One thing I like about cryptic whodunit shows is how it allows the viewers to connect the dots to give us a rewarding epiphany should we guess right. However, that doesn’t seem to be the case with Joker Game as it bluffs its cards faster than Gus Hansen can. Instead of allowing us a breather to piece the evidences together, Joker Game concludes a narrative within an episode in a seemingly non-overarching manner. Plot-wise, it doesn’t really serve anything other than repetitively flaunting D-Agency’s prowess with the cloak and dagger. It does, in great effect, instill the feeling of being trapped in the incomprehensible cob-web of espionage. Joker Game drags us in to its world — powerless, and unprepared.
I feel like the whole point of Joker Game is to let us experience how it feels to be in the “game” with their own rules, in their own court, rather than watching them play the game. After all, isn’t that how they welcomed the new guy from the first episode? Look, it’s as if their smug smiles are directed at us given that we’re as clueless as the character in question. We’ll see a lot of these first person POV shots of Yuuki and his proteges snickering, and this is probably one of those constant touches that draws me in to Joker Game‘s world.
Joker Game isn’t meant to be watched with the thought of solving the puzzles yourself (ain’t Detective Conan nor Danganronpa), thus the non-existent breathing time to form your own theory. Trying to do so is just a futile attempt, considering that the key hints and clues are basically impossible to notice as Joker Game‘s uncut and continuous flow of narrative drags you until you notice that the episode is actually over. It’s as if you’re watching some street magic, trying to discern how the card came to in your pocket, only to end with the performer revealing the trick behind it. Sounds familiar? Why, it’s an episode of Joker Game! Having an episodic approach isn’t bad in itself as it’s actually a great way of exposing us to varying angles of how the game of spies work. The only quip I have about it is… well, it’s repetitive. Aside from that, Joker Game is a genuinely unique show and I’m glad at how it came to be.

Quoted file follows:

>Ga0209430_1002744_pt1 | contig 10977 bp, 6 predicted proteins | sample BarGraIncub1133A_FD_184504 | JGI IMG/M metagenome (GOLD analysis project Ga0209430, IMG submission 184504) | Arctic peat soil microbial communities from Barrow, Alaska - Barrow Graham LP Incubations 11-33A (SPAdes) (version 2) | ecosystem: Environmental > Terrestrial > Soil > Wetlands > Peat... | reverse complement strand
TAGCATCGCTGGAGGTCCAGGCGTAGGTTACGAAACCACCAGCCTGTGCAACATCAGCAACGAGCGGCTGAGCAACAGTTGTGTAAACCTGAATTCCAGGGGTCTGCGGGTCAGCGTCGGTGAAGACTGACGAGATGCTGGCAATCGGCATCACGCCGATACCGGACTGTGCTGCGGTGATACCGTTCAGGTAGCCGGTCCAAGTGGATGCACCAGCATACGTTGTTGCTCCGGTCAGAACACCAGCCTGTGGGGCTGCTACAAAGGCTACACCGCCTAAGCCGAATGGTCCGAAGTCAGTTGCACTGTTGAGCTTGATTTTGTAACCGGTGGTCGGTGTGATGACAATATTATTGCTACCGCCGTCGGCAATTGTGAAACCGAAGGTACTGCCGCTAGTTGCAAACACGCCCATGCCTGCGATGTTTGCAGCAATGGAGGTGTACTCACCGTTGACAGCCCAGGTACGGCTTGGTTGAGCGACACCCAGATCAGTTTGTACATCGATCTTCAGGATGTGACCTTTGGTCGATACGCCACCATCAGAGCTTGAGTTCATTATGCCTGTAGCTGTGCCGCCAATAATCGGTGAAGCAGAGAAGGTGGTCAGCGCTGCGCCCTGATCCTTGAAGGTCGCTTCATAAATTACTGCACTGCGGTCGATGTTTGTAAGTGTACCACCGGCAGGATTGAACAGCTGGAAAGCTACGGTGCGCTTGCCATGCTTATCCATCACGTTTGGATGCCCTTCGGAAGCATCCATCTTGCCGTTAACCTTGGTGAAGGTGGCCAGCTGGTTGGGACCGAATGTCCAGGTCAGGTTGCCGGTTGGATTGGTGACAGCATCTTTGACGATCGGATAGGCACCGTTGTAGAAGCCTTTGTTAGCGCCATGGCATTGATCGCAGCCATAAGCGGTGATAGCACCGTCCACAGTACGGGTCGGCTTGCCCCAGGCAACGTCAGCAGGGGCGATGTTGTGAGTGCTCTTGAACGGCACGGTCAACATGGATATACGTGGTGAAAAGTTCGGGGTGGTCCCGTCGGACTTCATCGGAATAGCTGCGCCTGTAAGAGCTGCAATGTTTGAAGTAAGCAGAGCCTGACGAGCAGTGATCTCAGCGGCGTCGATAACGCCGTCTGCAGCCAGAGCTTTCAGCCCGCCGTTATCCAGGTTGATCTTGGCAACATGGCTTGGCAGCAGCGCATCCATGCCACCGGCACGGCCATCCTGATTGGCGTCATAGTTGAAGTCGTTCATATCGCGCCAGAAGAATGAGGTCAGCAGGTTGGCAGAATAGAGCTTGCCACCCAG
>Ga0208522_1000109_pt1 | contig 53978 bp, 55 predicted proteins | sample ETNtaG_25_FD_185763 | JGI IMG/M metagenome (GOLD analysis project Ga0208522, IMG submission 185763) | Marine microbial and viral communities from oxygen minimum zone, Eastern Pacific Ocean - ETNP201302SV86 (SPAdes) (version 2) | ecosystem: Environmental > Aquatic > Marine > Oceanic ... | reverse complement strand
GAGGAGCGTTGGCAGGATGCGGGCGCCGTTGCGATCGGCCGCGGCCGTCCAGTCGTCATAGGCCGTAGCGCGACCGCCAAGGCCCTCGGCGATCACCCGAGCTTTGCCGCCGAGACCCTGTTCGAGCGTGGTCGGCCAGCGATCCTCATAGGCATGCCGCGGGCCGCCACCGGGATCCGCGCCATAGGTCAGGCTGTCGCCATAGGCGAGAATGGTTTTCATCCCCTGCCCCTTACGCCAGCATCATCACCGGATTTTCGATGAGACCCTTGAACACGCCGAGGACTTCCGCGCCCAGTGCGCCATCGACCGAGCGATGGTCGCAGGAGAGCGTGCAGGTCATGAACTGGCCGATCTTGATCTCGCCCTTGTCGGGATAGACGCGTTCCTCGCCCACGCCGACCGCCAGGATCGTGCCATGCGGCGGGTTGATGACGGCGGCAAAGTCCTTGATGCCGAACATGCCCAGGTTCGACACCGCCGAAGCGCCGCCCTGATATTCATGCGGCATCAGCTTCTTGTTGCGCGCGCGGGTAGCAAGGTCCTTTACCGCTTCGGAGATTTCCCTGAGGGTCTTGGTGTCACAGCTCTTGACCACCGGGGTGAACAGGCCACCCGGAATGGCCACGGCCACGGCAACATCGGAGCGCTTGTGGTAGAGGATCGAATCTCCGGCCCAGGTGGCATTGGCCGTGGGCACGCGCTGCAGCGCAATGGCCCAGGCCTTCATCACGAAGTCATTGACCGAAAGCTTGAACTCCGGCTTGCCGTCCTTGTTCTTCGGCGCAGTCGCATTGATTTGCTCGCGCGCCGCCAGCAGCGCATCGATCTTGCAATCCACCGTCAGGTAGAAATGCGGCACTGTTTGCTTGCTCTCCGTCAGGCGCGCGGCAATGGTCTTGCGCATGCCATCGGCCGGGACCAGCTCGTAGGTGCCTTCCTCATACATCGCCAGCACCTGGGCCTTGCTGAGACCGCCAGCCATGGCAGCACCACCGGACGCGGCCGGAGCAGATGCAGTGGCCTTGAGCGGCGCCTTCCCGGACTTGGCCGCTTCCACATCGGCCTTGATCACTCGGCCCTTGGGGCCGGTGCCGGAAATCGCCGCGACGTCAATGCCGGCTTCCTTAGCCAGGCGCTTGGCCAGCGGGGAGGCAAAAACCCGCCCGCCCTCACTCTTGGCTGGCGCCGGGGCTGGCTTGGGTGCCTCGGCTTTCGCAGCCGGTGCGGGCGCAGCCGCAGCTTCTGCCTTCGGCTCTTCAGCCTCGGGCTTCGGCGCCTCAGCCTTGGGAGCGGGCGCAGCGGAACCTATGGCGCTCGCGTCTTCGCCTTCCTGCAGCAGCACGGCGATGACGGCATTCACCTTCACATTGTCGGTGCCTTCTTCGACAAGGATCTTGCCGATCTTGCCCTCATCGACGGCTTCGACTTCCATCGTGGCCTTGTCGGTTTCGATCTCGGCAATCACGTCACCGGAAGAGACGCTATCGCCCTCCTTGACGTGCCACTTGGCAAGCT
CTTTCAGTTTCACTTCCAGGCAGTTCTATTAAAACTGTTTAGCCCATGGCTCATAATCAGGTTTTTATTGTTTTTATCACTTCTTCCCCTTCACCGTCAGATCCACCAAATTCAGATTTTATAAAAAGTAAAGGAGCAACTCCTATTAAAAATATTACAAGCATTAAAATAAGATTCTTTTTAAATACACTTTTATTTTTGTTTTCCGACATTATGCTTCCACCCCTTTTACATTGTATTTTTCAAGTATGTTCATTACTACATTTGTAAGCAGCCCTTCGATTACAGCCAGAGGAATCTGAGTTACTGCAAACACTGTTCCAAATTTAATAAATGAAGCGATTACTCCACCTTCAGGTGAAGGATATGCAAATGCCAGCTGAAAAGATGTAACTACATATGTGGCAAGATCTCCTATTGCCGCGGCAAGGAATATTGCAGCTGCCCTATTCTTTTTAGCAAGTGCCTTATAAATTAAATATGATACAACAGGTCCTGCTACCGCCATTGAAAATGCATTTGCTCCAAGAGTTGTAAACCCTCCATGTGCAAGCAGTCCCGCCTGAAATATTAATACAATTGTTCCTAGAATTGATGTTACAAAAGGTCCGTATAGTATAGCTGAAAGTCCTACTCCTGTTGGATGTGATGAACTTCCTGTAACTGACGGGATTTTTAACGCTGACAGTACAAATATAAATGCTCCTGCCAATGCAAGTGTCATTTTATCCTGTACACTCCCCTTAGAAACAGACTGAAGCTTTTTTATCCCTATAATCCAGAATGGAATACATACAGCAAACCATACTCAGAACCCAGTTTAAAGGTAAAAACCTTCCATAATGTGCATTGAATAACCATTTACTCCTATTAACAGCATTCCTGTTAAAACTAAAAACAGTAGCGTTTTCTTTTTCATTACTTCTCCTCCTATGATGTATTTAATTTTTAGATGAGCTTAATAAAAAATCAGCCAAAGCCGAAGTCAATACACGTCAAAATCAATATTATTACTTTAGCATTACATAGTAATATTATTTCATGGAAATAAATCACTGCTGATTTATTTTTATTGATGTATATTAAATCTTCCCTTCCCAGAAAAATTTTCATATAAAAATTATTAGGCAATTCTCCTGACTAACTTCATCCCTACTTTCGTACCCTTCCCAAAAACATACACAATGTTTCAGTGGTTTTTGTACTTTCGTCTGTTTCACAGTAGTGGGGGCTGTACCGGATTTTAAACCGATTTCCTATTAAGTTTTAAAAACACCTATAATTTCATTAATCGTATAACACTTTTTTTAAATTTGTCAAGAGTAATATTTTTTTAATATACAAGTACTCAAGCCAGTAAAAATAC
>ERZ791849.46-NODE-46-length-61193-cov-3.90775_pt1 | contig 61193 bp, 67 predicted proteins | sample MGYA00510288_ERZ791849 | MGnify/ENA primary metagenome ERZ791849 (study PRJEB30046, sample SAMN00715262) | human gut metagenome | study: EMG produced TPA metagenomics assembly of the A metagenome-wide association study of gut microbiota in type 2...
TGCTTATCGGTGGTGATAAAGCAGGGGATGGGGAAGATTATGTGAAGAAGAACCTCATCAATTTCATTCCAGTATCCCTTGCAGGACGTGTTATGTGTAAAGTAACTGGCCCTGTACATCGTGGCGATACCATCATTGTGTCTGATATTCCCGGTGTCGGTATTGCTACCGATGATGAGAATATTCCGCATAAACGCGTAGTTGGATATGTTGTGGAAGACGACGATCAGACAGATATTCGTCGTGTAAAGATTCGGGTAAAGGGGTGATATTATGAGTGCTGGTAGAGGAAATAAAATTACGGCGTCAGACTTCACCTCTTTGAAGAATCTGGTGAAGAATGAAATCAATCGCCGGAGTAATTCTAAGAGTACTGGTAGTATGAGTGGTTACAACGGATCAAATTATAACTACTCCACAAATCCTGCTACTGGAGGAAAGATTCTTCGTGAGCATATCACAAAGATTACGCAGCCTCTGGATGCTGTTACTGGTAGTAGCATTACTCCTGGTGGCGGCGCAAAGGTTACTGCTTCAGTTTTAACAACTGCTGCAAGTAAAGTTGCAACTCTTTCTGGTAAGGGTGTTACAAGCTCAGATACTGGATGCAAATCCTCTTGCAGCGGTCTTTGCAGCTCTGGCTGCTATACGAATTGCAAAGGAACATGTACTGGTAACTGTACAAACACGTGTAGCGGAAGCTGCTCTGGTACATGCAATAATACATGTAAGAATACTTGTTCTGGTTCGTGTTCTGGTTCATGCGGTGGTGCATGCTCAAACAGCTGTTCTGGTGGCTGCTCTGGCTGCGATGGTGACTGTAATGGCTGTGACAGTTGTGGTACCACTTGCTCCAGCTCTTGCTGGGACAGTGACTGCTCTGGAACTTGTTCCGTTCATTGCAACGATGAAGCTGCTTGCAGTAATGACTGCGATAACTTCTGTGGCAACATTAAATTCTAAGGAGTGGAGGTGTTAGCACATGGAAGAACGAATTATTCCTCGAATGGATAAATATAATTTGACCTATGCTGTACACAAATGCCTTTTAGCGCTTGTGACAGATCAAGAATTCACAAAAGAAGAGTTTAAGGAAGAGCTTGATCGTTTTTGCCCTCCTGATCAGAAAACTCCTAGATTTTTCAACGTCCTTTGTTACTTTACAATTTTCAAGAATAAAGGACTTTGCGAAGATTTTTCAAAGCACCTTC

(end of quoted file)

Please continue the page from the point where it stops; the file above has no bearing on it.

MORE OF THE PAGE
Let me guess. I’m pretty sure you can’t name a character other than Colonel Yuuki. Don’t worry, mate, you’re not the only one. The character design of each D-Agency member was probably intended to look similar to one another, with the only distinguishing feature is their voice, hair, and height. As spies, it’s always best not to stand out and leave an impression unless you need to. This unifies them into a single entity of that of an enigma whose only purpose is to deceive. Now, if you stopped caring about who’s who after a couple of episodes, then that’s enough of a hint that Joker Game succeeded in manipulating your thoughts and decisions without you being aware of it. Well, they’re spies after all, and I believe that’s what the show’s intention is — to make you feel as if you’re playing too.
Joker Game‘s last episode just aired and… it just ended like that. No flashy stuff, no a la James Bond action. Just like a shadow receding slowly, D-Agency steps back from the limelight. We’ll probably never know who our protagonists are, who Yuuki is, or what happened to them afterwards. For all we know, we’ll never get to the same level as those monsters.